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Offshore wind turbines will line the Atlantic coast; vast solar arrays will cover swaths of the southwestern desert; transmission towers will cradle high-voltage direct current lines and take electricity from the windy Great Plains to the populated coasts. That is the renewable future for the U.S. that the Obama administration seems to envision and, certainly, what Jon Wellinghoff forecasts. And as chairman of the Federal Energy Regulatory Commission (FERC) Wellinghoff has a better than even chance of making his vision a reality.
Already, FERC is rewriting the rules for new transmission lines, potentially making it easier to permit new electricity-carrying capacity—and, as a result, unleashing the development of more renewable resources. The commission released a new rule on June 17 that would require that mandates for renewable energy—enacted in 36 states nationwide—be taken into account when determining where and when new transmission lines get installed.
Wellinghoff's goal is to enable a near total transformation of the electricity sector, allowing for renewable resources, such as the sun, wind and flow of rivers, to meet a greater proportion of U.S. electricity demand. The benefits, according to Wellinghoff, range from "green" jobs to cutting by 80 percent emissions of the greenhouse gases causing climate change by 2050. And, ultimately, electricity harvested from the wind may be the cheapest form of electricity generation, saving money for consumers.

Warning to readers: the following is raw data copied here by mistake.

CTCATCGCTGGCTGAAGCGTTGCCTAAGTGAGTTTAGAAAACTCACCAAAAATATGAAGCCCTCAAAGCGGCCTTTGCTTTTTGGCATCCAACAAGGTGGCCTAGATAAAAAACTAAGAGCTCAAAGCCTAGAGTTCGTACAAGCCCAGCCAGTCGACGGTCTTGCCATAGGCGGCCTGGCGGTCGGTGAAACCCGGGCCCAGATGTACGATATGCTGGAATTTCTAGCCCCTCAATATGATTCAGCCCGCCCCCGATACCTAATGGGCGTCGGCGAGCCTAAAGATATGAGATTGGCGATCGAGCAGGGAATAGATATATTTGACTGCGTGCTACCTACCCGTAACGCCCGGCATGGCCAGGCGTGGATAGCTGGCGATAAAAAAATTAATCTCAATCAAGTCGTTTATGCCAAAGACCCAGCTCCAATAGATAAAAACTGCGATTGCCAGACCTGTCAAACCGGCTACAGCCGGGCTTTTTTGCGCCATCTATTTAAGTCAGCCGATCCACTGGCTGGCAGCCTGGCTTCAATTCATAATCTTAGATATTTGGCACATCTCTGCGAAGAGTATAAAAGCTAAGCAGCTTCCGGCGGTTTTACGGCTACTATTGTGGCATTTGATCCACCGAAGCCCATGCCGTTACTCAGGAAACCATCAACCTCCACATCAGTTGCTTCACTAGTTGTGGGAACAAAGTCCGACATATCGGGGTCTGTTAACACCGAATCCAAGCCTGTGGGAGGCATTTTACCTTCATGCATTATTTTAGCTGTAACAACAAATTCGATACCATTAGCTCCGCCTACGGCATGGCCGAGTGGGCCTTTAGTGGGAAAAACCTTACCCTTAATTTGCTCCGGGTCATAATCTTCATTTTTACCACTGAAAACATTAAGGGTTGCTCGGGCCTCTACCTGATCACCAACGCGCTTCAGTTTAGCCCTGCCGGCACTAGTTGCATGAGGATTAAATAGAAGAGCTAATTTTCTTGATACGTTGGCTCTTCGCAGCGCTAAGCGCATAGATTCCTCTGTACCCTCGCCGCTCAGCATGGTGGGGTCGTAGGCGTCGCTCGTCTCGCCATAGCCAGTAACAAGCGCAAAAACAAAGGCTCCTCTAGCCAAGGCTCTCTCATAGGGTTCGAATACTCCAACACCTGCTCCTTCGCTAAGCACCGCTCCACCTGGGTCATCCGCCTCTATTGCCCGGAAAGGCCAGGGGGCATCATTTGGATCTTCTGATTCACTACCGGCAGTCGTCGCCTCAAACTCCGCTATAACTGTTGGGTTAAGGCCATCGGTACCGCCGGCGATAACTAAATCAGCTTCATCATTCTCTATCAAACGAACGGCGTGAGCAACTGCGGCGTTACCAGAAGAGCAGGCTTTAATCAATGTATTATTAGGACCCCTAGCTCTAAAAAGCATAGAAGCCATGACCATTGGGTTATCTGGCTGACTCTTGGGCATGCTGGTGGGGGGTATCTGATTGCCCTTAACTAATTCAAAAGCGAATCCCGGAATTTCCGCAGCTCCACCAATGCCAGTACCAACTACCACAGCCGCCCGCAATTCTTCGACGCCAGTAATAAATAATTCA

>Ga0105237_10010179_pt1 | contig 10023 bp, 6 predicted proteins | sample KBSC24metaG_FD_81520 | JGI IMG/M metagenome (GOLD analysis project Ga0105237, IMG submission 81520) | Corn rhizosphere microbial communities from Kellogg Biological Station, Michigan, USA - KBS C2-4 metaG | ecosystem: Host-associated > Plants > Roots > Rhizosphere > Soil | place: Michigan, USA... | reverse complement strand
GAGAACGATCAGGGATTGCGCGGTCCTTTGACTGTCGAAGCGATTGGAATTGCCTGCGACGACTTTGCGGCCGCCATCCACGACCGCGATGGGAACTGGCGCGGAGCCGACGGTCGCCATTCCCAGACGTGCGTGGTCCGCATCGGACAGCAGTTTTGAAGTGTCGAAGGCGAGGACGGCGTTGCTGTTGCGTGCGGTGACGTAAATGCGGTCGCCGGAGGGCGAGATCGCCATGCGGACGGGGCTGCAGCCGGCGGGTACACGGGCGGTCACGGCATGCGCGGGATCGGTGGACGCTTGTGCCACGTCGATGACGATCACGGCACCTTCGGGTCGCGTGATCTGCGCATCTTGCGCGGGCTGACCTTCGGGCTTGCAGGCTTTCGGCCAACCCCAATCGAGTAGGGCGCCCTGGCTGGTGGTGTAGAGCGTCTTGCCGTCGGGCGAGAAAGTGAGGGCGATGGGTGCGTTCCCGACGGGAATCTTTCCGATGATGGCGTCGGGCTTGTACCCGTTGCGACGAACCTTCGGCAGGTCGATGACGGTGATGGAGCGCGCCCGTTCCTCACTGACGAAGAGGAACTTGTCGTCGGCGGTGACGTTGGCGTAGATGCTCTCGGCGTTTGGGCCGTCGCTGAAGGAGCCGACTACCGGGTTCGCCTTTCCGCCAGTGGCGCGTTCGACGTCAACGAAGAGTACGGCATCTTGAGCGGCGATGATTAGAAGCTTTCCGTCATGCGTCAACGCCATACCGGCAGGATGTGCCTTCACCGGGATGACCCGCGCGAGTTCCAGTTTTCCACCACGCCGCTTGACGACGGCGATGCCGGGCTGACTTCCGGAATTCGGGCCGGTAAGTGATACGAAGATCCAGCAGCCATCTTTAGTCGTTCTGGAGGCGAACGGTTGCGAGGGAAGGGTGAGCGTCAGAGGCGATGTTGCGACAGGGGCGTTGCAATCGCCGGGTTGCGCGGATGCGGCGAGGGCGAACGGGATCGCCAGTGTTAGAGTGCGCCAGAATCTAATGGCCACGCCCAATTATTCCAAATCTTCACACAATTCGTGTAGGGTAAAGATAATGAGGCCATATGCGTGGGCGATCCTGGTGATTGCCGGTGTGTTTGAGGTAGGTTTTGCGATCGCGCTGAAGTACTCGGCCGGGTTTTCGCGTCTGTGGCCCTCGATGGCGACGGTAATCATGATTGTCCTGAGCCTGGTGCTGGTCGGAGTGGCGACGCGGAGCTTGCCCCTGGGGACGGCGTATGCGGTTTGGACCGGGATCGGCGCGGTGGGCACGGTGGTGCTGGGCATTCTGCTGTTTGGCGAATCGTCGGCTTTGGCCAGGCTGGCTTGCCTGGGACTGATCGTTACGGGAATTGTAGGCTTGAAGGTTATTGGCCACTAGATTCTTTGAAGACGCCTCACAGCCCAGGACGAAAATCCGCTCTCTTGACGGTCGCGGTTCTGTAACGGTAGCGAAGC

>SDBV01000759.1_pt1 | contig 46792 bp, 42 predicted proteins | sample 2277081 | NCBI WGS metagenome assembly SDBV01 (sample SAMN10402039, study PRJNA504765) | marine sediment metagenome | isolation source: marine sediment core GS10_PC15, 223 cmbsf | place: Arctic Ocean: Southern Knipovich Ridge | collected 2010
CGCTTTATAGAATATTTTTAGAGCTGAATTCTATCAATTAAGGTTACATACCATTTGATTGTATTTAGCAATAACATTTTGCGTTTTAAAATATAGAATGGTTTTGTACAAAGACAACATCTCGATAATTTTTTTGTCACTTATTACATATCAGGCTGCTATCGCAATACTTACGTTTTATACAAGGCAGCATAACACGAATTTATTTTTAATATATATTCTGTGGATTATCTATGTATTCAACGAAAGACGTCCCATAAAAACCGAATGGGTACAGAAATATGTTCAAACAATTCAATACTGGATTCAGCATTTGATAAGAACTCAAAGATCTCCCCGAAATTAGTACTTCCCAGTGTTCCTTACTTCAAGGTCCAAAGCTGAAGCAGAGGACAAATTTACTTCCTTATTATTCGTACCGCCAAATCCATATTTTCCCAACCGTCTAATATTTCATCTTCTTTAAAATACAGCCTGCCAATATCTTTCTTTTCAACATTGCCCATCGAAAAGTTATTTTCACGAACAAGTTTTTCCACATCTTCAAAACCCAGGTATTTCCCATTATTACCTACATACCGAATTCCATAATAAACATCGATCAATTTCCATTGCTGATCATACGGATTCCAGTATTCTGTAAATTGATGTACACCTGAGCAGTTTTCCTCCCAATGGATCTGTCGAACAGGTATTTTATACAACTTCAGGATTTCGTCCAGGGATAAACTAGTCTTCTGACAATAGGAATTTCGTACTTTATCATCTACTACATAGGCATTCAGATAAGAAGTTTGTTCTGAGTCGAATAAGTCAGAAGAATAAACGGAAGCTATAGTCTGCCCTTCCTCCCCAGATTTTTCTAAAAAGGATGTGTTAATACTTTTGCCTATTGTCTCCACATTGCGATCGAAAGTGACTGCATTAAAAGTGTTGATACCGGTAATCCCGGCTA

Renewables offer just 10 percent of total U.S. electricity generation at present, according to the U.S. Energy Information Administration, a proportion that drops to just 4 percent when the dams built from the 1930s to the 1970s are not counted. And even FERC cannot get its landlord—the federal government's General Services Administration—to invest in energy efficiency.
ScientificAmerican.com spoke to Wellinghoff about how and why the federal government—and his agency—are pushing for this energy revolution.
[An edited transcript of the interview follows.]
How do you see the mix of electricity generating resources in our energy portfolio over the next 30 to 40 years?
The mix is changing substantially. If you look at, you know, 30, 40, 50 years ago, we had a system where you had primarily local utilities that were serving local loads with local generation. So, it was very balkanized and it was very specific to certain areas that that particular utility would only serve that area with their own generation and to the extent that they may have some excess, yes, they have a little line that was going to the neighboring utility, and maybe they would share. But right now we are starting to build up a system that's moving away from that, primarily because we are trying to lower our carbon footprint in this country and lower it for the world. We are trying to reduce the use of fossil fuels, and we are trying to do what we can to ultimately ensure that we have clean green energy in this country. To do that we have to go to the sources, and those sources are mostly located in remote locations far away from loads, [so the power] ultimately has to be transmitted to those loads on long [transmission] lines. So, if you are looking at the Midwest where there is a substantial amount of wind—all the way from the Dakotas down to Texas—or if you are looking at the solar availability in this country in the Southwest, in Arizona or Nevada, or even the offshore wind in the Atlantic, you have to build lines from those sources to the loads, and you have to have a much more robust system that can support that. It's not simply the local utility with the local generator to serve the local load, it is now a nationwide grid. To do that we have to look at a much different system that is operated in a much more sophisticated way that hands off from region to region in a very efficient manner, so that these new green resources can be delivered where they need to be delivered.